Division of Property

Getting A Divorce In Texas: The Division Of Marital Property

One of the first questions when it comes to getting a divorce is “Who gets what?” Remember, just because an asset was in one spouse’s name, that does not make it his or her property. In Texas, marital property is classified in two ways: 1) community property and 2) separate property.

Unless rights to your assets have been varied or established by a prenuptial agreement, you can expect a court to view and characterize certain property as follows:

Community Property

All marital property is presumed to be community property. Furthermore, anything that is not proven to be separate property is community property. Broadly speaking, community property is property acquired during the course of marriage (by either spouse), and all community property may be divided by a judge. Some examples of assets that are generally considered community property are: income earned during the marriage; life insurance policies where the initial premium was paid from community funds; real property acquired during the marriage; personal injury awards for lost wages, lost earning capacity, and medical bills; and delay rentals paid by the lessee on mineral interests whether the mineral interest itself is separate or community.

Separate Property

Separate property is property acquired by one spouse before the marriage, or by gift or inheritance during the marriage. Separate property may not be divided by a judge. Some examples of assets that are generally considered separate property are: income from a trust; income from separate property (for example, rental property); increase in value of separate property; personal injury awards for pain and suffering or loss of consortium; and life insurance policies where the initial premium was paid from separate funds.

That said, the burden of proof to establish that certain property is truly separate property is considerable. In the course of marriage, lines between separate and community property inevitably become blurred. Untangling and tracing joint contributions to separate retirement accounts, payments made from one spouse’s separate funds to improve community property, separate funds commingled with community funds in joint bank accounts, etc., is difficult but certainly not impossible.

Keeping Score In Complex And High-Asset Divorces

Keeping score to assert your rights to your assets is not your job; it is ours. When couples with substantial property divorce, establishing cause, contributions and injuries can be a complex legal and accounting endeavor, so you need a divorce law firm with the resources to both build and present your case compellingly. The Jim Ross Law Group, P.C., has these capabilities, and we have a strong track record of winning favorable and fair divorce settlements for our clients. Consult a divorce attorney you trust to help you establish your contribution to the marriage, and determine the appropriate course of action.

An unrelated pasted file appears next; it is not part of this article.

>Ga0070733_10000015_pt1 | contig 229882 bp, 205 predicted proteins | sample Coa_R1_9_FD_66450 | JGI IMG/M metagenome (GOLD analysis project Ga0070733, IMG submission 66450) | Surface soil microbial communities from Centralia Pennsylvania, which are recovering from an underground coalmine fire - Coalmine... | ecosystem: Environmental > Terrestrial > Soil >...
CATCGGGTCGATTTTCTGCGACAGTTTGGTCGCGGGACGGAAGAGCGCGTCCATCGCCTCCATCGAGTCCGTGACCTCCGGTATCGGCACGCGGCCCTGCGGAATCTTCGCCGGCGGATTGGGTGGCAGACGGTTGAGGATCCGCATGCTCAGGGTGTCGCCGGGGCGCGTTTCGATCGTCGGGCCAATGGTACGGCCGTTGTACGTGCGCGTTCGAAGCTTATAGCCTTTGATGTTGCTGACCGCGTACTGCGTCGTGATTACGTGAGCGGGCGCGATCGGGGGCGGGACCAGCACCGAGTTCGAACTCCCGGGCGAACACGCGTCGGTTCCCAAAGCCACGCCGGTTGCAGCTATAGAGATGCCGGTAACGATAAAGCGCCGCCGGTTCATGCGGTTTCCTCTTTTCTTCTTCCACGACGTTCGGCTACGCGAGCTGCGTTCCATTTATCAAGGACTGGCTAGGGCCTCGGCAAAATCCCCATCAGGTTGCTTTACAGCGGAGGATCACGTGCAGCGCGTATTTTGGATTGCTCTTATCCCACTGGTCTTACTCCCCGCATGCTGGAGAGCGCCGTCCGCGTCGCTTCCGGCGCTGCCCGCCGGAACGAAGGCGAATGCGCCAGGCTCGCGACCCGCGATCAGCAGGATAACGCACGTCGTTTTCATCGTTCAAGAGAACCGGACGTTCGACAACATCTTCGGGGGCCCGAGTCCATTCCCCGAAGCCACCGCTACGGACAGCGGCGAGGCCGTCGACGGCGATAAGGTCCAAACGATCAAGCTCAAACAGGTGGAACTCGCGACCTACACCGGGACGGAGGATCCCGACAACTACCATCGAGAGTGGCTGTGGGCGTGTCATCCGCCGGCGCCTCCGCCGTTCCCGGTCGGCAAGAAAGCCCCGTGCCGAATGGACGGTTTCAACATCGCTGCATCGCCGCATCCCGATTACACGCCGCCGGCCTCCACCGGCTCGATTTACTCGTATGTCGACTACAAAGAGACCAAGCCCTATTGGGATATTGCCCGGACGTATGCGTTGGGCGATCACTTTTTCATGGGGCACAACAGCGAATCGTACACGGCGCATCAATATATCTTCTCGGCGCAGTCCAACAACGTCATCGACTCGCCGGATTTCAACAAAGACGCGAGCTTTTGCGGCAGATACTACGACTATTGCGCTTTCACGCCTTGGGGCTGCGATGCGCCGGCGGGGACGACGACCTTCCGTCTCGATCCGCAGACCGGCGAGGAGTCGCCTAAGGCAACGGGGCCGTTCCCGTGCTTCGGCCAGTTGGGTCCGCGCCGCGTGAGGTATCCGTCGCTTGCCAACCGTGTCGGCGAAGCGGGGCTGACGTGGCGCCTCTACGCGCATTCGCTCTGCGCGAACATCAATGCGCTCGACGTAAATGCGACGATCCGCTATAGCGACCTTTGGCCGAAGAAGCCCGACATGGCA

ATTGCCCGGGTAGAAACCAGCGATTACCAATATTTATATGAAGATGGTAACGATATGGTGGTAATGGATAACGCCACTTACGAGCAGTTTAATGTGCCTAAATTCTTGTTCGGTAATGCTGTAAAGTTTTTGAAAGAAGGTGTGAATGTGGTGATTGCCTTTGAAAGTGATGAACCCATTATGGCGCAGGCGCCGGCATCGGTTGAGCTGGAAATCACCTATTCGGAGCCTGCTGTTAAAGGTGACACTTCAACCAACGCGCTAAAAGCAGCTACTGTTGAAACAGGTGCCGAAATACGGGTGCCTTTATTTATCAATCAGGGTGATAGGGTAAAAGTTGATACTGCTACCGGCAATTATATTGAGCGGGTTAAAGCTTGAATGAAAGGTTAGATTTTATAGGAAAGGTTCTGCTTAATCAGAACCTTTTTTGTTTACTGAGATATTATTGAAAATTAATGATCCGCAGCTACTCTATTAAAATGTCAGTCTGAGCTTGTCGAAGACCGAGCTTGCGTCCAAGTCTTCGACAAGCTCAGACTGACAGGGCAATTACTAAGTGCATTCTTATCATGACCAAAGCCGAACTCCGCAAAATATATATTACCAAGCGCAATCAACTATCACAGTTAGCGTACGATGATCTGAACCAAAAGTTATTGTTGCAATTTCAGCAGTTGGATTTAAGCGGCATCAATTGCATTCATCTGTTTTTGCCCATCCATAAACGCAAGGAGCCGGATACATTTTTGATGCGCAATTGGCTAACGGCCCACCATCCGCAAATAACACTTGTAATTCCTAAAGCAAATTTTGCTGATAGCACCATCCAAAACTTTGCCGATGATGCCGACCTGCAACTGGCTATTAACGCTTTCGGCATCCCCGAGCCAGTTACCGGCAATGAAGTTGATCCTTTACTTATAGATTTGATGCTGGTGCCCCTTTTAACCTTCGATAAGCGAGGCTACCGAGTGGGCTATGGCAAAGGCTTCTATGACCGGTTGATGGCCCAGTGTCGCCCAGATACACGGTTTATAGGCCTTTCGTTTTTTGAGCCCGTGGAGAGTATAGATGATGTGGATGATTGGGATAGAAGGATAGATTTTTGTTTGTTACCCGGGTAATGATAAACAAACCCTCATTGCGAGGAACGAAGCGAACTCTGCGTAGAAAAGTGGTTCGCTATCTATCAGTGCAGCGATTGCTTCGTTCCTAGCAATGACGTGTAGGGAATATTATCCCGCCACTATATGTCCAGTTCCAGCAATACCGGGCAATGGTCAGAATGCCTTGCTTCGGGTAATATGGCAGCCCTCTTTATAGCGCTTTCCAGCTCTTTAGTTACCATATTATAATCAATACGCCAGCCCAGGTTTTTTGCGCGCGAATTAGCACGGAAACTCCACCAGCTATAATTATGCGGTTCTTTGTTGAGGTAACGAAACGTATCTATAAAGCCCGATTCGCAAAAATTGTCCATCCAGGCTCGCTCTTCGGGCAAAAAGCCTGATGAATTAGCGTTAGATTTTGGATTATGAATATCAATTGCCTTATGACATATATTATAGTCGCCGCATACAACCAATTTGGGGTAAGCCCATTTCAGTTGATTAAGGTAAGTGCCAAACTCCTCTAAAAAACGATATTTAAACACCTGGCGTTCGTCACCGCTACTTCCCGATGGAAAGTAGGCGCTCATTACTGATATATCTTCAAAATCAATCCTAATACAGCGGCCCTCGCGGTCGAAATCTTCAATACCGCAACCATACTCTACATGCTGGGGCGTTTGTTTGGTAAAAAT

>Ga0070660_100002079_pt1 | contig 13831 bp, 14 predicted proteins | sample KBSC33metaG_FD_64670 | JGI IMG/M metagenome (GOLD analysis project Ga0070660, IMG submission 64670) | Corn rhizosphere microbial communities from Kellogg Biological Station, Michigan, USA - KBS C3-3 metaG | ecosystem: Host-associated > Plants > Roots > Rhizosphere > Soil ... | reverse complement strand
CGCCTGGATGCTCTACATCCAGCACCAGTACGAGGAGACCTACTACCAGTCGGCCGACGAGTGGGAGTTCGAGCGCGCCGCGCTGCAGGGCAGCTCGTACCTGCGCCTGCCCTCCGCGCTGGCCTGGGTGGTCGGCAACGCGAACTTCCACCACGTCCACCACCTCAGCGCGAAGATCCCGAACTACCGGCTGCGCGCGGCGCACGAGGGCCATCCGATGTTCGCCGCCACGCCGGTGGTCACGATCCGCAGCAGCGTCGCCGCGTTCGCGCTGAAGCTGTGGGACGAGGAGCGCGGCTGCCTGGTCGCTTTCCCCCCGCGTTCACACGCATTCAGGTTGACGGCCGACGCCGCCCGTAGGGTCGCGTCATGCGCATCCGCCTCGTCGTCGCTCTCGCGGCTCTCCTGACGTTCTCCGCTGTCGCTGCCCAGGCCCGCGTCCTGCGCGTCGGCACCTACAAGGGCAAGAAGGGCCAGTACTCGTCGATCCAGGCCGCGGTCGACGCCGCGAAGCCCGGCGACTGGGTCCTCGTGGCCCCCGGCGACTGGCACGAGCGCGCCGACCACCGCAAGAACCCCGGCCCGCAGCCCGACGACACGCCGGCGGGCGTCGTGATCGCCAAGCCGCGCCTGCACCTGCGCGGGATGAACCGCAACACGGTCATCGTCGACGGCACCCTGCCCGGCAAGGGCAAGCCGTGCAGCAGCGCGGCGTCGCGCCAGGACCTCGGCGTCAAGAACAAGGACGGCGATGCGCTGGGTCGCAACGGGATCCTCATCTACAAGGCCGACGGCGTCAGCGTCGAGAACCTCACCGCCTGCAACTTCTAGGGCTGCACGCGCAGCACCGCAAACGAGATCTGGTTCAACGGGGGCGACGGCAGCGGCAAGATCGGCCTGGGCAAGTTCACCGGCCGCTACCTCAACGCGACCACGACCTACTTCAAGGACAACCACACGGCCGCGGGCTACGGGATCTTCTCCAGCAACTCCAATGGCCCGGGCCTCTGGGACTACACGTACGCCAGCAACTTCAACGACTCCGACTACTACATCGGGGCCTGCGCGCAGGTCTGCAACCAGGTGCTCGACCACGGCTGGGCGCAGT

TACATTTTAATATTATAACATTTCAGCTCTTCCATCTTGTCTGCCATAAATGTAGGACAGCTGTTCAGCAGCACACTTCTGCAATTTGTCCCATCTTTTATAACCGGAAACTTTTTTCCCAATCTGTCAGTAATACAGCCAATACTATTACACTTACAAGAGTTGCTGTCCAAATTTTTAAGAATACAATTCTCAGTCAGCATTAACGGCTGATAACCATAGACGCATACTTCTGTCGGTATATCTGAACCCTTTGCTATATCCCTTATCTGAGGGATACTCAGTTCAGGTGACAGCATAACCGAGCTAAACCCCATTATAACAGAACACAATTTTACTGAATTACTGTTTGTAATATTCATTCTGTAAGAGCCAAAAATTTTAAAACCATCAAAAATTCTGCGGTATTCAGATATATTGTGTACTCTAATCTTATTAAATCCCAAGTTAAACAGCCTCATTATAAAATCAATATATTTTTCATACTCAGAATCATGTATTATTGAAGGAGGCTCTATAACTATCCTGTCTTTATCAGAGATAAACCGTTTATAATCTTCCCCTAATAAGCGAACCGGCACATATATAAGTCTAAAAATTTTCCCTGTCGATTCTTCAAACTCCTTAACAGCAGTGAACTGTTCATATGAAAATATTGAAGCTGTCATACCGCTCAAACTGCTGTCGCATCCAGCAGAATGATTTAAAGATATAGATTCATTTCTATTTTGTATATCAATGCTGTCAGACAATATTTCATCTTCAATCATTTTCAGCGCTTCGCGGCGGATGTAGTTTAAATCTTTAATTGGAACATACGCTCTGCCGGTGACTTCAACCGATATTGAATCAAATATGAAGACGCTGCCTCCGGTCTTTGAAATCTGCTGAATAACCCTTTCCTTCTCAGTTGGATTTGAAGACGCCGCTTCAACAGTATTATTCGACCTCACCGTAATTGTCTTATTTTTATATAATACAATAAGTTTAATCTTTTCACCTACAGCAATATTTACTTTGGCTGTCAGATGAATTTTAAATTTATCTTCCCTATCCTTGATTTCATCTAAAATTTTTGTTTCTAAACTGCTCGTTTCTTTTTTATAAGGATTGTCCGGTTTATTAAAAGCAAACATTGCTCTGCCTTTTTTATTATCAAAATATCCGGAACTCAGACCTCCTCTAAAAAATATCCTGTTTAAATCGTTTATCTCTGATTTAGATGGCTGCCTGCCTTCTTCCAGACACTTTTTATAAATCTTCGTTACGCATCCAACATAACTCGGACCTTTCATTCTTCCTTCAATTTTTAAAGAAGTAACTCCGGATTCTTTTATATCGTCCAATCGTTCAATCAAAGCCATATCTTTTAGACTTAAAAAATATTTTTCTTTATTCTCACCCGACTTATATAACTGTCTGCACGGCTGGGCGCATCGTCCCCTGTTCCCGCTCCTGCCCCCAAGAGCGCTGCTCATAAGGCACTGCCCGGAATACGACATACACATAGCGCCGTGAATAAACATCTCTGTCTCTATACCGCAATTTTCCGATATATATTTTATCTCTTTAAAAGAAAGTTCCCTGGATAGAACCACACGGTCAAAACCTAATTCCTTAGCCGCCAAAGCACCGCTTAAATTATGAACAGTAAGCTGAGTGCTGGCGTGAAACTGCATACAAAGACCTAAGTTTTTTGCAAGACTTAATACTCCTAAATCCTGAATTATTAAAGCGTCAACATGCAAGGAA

Arlington High Asset Divorce Lawyer

At the Arlington, Texas law firm of the Jim Ross Law Group, P.C., we represent people throughout the Dallas-Fort Worth Metroplex in matters of asset division during divorce. Our law firm handles divorces involving many types of complex and sophisticated assets, including:

Arlington Divorce & Business Attorney

At the Jim Ross Law Group, P.C., many of our clients are professionals. They are doctors, lawyers, franchisees and successful business owners who now face divorce. As their attorneys, we take forceful action that protects our clients’ interests when assets and debts are divided.

Division of Retirement Accounts

Protecting Your Financial Interests

One of the more complicated aspects of a divorce involves dividing retirement accounts. Not only are there complex valuations to consider, but also tax implications and the timing of division or payout. Because retirement accounts, such as 401(k)s or 403(b)s can account for a significant portion of a couple’s net worth, it is highly important to have a qualified attorney address this issue.

Community Property Division in Texas

Texas is a community property state. If you’re not a lawyer, that probably does not mean much. But it will affect you significantly in a divorce. Because Texas is a community property state, the judge in your divorce case is obligated to weigh all the facts and devise a “just and right” division of assets and debts.

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